When a young man from Palermo announces on the internet that he is a descendent of Michelangelo Merisi da Caravaggio and that he knows the whereabouts of two missing masterpieces, the art world is whipped into a frenzy. However, it’s not until two art dealer brothers are brutally tortured and murdered in their gallery in London that detective Gil Eckhart realises it might be time to come out of retirement.
Tracing his footsteps back to a case he worked on in Berlin where a husband and wife were murdered in exactly the same way, Eckhart must work quickly to catch the killer as a group of art dealers, with a secret to keep, lie and cheat in their greedy quest to obtain the lost paintings. London, Berlin, New York, and Palermo: Eckhart finds himself travelling the globe, questioning everyone, trusting no one, and realising where he thought was friendship, was only deceit and fear.
All of the dealers are suspects, but one by one they are being murdered. Will Gil catch the killer who eluded him seven years earlier, the killer who is always one step ahead, the killer who leaves a trail of bloody corpses for him to find? Time will tell, and Gil only has a week to figure it out.
I’m not going to lie; when I received this book in the post to review, looking at the uninspiring cover, I was a tad disappointed. Not being a massive art aficionado or a murder mystery lover, I wasn’t sure how this book would appeal to me but, wanting to give a fair review, I tried to read it with an open mind. Thankfully, I was actually pleasantly surprised.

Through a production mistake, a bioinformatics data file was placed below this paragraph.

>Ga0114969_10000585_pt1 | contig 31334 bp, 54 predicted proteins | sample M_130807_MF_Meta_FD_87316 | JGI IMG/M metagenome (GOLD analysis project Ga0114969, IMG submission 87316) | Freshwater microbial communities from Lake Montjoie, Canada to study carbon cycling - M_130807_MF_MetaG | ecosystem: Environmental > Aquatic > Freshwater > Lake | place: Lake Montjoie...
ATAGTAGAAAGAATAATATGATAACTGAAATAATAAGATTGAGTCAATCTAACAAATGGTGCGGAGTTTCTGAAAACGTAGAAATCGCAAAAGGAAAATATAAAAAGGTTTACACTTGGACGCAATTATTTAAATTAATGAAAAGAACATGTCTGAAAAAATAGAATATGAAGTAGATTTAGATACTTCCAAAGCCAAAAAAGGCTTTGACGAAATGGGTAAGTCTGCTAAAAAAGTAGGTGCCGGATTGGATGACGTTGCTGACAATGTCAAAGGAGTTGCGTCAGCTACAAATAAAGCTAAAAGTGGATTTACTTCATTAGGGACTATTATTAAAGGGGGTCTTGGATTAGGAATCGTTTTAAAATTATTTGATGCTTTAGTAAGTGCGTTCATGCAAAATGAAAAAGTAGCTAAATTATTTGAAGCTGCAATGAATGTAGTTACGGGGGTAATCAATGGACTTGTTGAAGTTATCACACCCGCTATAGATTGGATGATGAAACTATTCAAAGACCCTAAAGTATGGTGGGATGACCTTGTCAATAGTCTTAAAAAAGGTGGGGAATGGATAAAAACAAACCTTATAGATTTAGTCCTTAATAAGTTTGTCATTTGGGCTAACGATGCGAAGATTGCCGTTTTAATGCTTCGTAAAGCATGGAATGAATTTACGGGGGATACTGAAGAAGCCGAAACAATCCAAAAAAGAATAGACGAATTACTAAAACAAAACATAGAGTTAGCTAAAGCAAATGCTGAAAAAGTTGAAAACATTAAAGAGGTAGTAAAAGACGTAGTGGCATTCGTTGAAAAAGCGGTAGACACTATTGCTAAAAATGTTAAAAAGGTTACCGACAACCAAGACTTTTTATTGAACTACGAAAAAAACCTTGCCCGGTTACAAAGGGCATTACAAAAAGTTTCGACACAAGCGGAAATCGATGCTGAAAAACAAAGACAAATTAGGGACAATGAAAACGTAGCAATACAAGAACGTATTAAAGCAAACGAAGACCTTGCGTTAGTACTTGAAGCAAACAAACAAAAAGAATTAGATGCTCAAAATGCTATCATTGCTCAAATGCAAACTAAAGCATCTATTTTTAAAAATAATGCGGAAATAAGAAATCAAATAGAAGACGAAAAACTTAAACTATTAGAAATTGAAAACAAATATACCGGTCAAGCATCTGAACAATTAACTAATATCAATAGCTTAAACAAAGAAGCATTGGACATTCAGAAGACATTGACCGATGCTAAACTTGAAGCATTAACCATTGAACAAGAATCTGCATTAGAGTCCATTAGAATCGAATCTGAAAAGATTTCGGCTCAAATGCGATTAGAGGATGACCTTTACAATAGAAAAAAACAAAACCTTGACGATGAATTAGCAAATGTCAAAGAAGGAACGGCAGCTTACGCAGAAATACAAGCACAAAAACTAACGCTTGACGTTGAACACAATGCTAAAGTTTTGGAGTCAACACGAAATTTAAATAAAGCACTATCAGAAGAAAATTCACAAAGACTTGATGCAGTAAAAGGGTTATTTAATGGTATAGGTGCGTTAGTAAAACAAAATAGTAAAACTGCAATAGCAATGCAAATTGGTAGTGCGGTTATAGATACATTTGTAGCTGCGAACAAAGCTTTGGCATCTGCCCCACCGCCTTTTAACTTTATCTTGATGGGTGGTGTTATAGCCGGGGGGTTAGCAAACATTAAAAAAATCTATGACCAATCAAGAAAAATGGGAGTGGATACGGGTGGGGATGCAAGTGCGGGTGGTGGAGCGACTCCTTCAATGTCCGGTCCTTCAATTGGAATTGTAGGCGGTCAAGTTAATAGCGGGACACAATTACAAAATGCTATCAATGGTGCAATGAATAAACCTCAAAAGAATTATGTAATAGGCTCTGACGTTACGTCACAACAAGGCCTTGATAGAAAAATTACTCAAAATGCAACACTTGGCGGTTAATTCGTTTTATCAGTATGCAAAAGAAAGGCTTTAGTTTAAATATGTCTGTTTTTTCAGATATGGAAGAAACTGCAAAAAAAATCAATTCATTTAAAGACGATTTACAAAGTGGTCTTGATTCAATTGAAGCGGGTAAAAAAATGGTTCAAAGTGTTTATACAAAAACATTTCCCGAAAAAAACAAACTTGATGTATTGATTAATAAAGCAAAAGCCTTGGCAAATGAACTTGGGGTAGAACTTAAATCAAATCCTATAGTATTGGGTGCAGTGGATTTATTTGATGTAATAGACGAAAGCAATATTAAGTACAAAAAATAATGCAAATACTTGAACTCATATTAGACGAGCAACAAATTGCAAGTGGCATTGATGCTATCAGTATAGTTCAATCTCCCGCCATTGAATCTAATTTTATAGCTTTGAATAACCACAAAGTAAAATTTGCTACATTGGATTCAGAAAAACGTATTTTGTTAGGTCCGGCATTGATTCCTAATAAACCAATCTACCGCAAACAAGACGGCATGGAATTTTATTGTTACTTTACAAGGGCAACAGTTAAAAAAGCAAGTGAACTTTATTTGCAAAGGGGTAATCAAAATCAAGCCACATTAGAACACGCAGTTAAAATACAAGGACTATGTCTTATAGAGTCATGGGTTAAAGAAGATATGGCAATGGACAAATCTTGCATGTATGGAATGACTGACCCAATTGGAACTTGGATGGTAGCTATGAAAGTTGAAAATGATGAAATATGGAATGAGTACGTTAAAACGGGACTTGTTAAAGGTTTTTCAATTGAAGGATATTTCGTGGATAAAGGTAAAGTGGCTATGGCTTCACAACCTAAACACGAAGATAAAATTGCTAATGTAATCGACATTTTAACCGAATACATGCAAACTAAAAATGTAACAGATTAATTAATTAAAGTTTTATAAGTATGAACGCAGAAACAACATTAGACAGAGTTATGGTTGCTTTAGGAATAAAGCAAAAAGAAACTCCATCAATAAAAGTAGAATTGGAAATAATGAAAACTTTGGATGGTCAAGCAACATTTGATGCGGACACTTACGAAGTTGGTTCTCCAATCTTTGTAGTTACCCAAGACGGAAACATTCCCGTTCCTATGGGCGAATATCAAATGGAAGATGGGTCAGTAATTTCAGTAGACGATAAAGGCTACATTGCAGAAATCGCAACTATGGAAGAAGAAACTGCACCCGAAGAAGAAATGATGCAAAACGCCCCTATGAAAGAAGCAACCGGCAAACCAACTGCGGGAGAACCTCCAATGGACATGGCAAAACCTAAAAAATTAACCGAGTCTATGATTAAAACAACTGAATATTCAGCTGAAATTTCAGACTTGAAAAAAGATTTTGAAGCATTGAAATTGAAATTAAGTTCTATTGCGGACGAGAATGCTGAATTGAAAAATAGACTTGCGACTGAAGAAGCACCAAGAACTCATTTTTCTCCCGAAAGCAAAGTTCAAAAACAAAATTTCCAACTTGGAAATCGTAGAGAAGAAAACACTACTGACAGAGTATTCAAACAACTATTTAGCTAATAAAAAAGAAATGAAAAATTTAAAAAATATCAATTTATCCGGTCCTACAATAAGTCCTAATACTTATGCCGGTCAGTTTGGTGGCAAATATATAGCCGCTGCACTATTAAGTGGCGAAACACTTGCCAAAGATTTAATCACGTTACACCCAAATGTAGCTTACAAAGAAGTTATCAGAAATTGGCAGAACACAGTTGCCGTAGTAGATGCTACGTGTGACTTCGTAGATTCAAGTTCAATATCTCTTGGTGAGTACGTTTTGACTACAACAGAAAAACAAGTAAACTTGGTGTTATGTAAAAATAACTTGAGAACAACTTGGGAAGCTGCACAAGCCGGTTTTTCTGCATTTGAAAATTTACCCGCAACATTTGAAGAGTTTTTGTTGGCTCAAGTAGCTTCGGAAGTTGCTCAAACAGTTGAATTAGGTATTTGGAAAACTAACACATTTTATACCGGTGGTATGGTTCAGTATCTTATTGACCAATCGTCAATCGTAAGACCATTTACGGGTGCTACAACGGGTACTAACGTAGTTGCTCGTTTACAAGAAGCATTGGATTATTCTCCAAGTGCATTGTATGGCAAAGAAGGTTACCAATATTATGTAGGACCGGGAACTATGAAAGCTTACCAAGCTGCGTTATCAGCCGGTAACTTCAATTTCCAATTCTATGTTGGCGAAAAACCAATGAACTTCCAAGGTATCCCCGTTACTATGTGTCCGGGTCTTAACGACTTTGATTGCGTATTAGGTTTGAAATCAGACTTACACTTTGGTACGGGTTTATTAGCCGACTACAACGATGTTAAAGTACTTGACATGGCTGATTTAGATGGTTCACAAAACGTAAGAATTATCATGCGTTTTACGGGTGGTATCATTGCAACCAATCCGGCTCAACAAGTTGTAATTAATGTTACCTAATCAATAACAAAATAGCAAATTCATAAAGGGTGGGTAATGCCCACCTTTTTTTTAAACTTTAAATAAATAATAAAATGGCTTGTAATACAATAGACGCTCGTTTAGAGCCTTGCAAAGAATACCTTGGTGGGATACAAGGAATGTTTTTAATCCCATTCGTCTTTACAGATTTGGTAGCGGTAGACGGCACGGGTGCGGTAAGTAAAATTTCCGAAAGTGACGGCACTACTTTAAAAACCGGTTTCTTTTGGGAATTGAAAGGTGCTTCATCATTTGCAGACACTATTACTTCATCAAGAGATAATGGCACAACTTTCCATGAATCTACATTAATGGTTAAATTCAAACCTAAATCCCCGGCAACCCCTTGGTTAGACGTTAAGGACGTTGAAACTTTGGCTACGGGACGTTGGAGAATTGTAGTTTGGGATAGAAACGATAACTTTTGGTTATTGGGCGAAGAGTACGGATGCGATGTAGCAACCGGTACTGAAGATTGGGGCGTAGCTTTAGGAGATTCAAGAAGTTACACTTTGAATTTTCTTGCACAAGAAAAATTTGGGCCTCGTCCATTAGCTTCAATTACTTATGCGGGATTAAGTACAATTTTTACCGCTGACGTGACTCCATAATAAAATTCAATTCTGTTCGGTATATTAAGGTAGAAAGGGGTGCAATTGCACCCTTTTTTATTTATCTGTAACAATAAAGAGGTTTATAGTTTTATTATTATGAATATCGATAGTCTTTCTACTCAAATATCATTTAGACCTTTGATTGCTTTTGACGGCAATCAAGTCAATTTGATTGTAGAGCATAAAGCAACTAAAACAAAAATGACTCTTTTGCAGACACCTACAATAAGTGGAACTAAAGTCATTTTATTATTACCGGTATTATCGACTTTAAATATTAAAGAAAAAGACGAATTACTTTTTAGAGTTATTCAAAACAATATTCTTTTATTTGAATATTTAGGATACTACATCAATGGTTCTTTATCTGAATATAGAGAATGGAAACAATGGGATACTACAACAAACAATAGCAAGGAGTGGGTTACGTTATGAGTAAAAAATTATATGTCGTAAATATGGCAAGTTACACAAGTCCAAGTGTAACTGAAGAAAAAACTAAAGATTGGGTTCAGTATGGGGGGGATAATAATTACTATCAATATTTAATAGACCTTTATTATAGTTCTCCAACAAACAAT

The novel is fast-paced and the atmosphere is tense from the get-go with the stench of fear pervading every page. The story is full of interesting and rich, realistic characters that you really believe, with Gil being so much more than just the typical reluctant detective. The book is quite addictive and so, in the beginning, I was a bit put out that there were so many characters to keep track of (each having their own chapter along the way) but the more you read, the more you realise how integral they are to the plot, which couldn’t really function without each of them.
However, the novel’s true triumphs are its chapters following Caravaggio himself in 1608. After his obsession with prostitute, Fillide Melandroni, provokes him to accidently murder his love rival, he flees Rome in fear, hunted and wounded from an attempt on his life. Feverish and in intense pain, he paints glorious canvases in return for forgiveness and begs for a pardon which may never come.
These moments are exciting, tragic and, above all, true. Caravaggio was a passionate and violent man: a lover, a murderer, a genius. That’s why, in this book, I could have done with a lot more of him.